It is a curious path we tread, the way things crop up unexpectedly as you turn a page, leaf a book, watch something either idly or intently; and so it was that when I read Zadie Smith’s (revisiting) review of JG Ballard’s ‘Crash’ – as it is being reissued shortly – that I felt various and welcome intrusions into how I thought about my art, or at least the burgeoning concept of it all.
Smith explains how, on a publishing boat trip, she blundered into Ballard and spent an excruciating few minutes failing to connect with the author, explaining how she felt that he was an insider as opposed to herself a complete outsider. I wondered about her choice of metaphor, why not an ‘othering’, perhaps she was referring to Camus, who is constantly mentioned in ‘Crash’ as an exemplar of car crash victims “Camus died on 4 January 1960 at the age of 46, in a car accident near Sens, in Le Grand Fossard in the small town of Villeblevin. In his coat pocket was an unused train ticket. He had planned to travel by train with his wife and children, but at the last minute he accepted his publisher’s proposal to travel with him” Wikipedia direct quote. The quote sounds like a line from the book, it sets up a narrative tension; the ‘what-if’ so often used for developing a fiction. From my perspective Ballard was as much an “Étranger” as Smith, spending his youth in the Orient including the war years before studying in Cambridge, but no matter.
The conjunction of Smith’s review, Ballard’s text, Wikipedia’s anonymous entry and my attempt at fathoming a way forward allowed me to engage with ideas that I wouldn’t have done without that Smith fortuitous happenstance.
“We live in a world ruled by fictions of every kind – mass-merchandising, advertising, politics conducted as a branch of advertising, the pre-emptying of any response to experience by the television screen. We live inside an enormous novel. It is now less and less necessary for the writer to invent the fictional content of his novel. The fiction is already there. The writer’s task is to invent reality.”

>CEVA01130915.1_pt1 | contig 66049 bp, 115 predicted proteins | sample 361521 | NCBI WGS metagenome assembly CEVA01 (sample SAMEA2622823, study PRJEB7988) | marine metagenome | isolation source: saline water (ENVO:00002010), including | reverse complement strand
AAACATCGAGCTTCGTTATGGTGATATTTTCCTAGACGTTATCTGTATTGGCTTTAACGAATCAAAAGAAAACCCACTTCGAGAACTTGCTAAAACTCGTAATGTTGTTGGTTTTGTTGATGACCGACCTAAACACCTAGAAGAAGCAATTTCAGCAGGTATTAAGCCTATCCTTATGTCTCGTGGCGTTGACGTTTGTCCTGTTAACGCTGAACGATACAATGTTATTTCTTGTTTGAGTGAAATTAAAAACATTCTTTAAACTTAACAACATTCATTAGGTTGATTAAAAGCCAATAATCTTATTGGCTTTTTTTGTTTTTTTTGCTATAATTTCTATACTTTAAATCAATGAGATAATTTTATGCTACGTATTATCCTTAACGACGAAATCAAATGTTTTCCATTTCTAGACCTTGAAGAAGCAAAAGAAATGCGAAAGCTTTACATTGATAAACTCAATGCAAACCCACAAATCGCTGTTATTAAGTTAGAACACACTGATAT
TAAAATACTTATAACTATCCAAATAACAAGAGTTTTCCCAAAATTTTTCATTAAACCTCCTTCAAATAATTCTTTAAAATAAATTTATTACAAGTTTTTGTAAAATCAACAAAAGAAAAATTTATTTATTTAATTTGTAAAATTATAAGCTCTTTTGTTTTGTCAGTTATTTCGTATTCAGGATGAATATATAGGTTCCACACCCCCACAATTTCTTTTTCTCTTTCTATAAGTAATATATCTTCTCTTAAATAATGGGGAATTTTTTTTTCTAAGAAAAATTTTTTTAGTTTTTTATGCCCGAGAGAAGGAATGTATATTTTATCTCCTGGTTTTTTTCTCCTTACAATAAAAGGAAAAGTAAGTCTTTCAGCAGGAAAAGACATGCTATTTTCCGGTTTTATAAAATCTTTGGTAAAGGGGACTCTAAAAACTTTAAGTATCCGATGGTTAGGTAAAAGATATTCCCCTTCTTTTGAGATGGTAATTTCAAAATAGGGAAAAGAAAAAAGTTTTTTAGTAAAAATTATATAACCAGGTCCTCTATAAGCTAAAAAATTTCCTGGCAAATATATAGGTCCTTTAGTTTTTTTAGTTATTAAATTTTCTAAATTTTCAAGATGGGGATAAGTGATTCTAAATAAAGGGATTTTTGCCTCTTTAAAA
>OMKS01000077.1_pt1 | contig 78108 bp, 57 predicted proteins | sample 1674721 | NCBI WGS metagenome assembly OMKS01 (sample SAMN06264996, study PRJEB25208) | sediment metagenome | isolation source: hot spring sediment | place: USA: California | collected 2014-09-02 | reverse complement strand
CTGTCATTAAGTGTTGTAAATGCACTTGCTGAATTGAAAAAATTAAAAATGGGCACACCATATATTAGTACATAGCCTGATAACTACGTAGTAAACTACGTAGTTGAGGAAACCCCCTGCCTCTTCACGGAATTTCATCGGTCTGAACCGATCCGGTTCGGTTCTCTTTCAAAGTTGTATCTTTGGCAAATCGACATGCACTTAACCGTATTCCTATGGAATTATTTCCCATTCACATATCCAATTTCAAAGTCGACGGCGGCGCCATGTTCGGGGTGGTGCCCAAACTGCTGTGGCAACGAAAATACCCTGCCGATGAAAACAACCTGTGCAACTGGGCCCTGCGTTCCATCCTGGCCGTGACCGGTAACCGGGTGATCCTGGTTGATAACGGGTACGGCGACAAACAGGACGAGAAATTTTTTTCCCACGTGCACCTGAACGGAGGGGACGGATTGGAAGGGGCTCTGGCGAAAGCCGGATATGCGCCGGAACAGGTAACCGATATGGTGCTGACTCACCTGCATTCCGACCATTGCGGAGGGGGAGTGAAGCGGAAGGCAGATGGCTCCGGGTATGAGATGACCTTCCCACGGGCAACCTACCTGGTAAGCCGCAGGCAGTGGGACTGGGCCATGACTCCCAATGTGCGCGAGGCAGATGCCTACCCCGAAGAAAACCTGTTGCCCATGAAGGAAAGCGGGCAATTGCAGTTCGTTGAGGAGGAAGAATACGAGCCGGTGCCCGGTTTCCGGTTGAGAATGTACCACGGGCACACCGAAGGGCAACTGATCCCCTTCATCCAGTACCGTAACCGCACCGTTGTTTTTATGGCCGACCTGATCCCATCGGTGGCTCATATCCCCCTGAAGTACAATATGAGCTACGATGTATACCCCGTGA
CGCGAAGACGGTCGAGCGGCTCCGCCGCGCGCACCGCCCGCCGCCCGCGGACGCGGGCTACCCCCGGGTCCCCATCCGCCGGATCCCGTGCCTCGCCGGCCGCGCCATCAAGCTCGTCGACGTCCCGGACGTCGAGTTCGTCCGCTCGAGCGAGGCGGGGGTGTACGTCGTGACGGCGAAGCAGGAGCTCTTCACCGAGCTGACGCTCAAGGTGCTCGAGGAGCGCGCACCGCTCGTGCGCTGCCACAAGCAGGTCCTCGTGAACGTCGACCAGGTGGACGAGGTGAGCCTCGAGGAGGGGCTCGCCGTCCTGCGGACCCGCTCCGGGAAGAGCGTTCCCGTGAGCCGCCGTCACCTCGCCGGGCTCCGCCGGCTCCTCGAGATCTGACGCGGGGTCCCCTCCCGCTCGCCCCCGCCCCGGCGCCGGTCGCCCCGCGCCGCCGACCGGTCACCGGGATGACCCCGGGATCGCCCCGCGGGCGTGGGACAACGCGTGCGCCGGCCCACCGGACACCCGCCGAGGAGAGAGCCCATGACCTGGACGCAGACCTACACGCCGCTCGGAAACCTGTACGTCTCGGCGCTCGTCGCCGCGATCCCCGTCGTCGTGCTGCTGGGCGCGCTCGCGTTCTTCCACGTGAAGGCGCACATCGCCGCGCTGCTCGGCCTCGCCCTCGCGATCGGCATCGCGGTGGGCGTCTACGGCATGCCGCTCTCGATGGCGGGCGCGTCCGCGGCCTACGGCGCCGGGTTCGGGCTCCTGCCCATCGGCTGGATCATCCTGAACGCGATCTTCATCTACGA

I was particularly struck by the concluding sentence – above – from Ballard’s introduction to his novel ‘Crash’, and later in the same piece he goes to say…
“The most prudent and effective method of dealing with a world around us is to assume that it is a complete fiction.”
Whether I agree with all of this I am not sure though I certainly have a great deal of sympathy with the underlying premise that through fiction we, as artists, can try to illustrate certain truths – or perhaps more accurately truths as we see them. The dystopian world that Ballard describes, this self confessed cautionary tale of auto-eroticism (in both senses of the term) is not an ambition the scale of which I would want to attempt. And I was also reminded of Anna Fox’s talk about the nature and ability of fiction for revealing truth, or truths; constructed narratives and of Fontcuberta’s fictions about truth and the function of the visual image….
Of course I couldn’t fail to notice the confluence of Will Self’s association, his introduction to the mis-en-scene via his long association with Ballard, the Psychogeographic references through Smith as well as, of course, Self himself. I wonder whether these strands are indicating themselves to me because I am allowing it, or whether, perhaps as a Ballardian motif might suggest, they are predetermined.
Ballard, in the same introduction plaintively suggests:
“All he [the writer] can do is devise various hypotheses and test them against the facts.” I wonder if for me those twin nouns aren’t in fact reversed. That my job as an artist is to devise facts and test them against hypotheses?
And so I read ‘Crash’ and found much of what Self describes in his wanderings, the ordinary, elevated through inspection and association with the self. The tale told through an outsider’s perspective of a youth whose life had observed a societal collision of cultures in Shanghai – American, Chinese, Japanese and colonial English; as far removed from Shepperton’s notoriety as the imagined facts that Ballard’s anti-hero encountered in the plot. Ballard’s fictive truths created a world as he experienced it and how it created Ballard, they are inextricably linked. Reality, or truth is stranger than fiction, even the fiction that pervaded Ballard’s landscape of perverted ordinariness. Fontcuberta’s truths tell us about how willing we are to accept those dystopia’s and maybe Fox reveals how we might also consider the ordinary as not a perversion.
I now have a copy of “The Atrocity Exhibition’, where that will lead with a William Burroughs preface I shall to wait and see.